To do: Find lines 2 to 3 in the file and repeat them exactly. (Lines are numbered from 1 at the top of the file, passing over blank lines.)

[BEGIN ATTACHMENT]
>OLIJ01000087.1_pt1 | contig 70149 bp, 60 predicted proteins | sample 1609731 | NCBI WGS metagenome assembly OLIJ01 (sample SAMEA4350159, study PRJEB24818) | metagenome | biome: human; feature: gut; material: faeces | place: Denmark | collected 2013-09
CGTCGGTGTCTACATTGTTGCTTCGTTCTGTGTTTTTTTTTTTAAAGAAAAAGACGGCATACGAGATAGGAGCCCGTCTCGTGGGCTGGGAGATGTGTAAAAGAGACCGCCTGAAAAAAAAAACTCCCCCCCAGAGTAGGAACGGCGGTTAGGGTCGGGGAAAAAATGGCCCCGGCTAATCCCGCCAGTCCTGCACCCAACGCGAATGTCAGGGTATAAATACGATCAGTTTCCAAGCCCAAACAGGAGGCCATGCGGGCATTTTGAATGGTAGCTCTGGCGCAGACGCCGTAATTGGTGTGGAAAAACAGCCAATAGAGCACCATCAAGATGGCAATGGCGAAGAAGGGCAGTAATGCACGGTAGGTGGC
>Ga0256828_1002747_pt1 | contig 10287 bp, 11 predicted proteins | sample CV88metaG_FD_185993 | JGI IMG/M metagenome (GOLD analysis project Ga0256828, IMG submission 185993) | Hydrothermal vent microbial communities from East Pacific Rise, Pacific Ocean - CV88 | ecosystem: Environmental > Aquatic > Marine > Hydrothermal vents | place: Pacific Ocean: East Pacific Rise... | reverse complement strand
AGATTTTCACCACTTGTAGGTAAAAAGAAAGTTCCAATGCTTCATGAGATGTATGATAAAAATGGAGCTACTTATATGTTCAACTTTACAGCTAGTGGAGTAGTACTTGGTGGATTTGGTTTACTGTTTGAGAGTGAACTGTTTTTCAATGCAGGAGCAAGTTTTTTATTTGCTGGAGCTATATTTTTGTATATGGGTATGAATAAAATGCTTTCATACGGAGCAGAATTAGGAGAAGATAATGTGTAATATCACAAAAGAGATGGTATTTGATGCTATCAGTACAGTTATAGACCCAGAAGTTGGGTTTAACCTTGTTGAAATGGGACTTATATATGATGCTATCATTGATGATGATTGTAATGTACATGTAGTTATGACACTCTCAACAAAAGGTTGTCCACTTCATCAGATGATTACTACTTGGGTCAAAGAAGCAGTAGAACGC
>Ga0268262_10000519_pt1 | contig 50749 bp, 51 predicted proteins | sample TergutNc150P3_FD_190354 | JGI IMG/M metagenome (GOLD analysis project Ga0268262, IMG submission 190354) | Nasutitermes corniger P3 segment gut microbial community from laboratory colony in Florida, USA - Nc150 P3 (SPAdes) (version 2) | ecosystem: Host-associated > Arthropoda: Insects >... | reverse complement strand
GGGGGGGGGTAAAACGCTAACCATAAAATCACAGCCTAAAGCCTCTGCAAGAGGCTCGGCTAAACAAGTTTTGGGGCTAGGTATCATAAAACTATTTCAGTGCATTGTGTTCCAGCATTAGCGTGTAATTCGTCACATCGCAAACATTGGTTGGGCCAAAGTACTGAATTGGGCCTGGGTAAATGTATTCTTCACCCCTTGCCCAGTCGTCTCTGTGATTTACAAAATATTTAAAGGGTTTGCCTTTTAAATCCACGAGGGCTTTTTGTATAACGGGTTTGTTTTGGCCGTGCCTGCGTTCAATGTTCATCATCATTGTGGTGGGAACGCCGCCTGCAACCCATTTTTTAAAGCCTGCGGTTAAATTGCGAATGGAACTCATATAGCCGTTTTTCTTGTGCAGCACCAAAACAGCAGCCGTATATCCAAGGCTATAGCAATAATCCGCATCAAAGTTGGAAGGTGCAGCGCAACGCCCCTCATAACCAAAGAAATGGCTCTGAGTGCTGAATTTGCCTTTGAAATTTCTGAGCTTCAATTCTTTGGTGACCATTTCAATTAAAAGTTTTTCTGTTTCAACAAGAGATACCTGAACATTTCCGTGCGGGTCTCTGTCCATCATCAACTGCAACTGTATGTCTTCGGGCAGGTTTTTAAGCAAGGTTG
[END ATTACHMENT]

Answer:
CGTCGGTGTCTACATTGTTGCTTCGTTCTGTGTTTTTTTTTTTAAAGAAAAAGACGGCATACGAGATAGGAGCCCGTCTCGTGGGCTGGGAGATGTGTAAAAGAGACCGCCTGAAAAAAAAAACTCCCCCCCAGAGTAGGAACGGCGGTTAGGGTCGGGGAAAAAATGGCCCCGGCTAATCCCGCCAGTCCTGCACCCAACGCGAATGTCAGGGTATAAATACGATCAGTTTCCAAGCCCAAACAGGAGGCCATGCGGGCATTTTGAATGGTAGCTCTGGCGCAGACGCCGTAATTGGTGTGGAAAAACAGCCAATAGAGCACCATCAAGATGGCAATGGCGAAGAAGGGCAGTAATGCACGGTAGGTGGC
>Ga0256828_1002747_pt1 | contig 10287 bp, 11 predicted proteins | sample CV88metaG_FD_185993 | JGI IMG/M metagenome (GOLD analysis project Ga0256828, IMG submission 185993) | Hydrothermal vent microbial communities from East Pacific Rise, Pacific Ocean - CV88 | ecosystem: Environmental > Aquatic > Marine > Hydrothermal vents | place: Pacific Ocean: East Pacific Rise... | reverse complement strand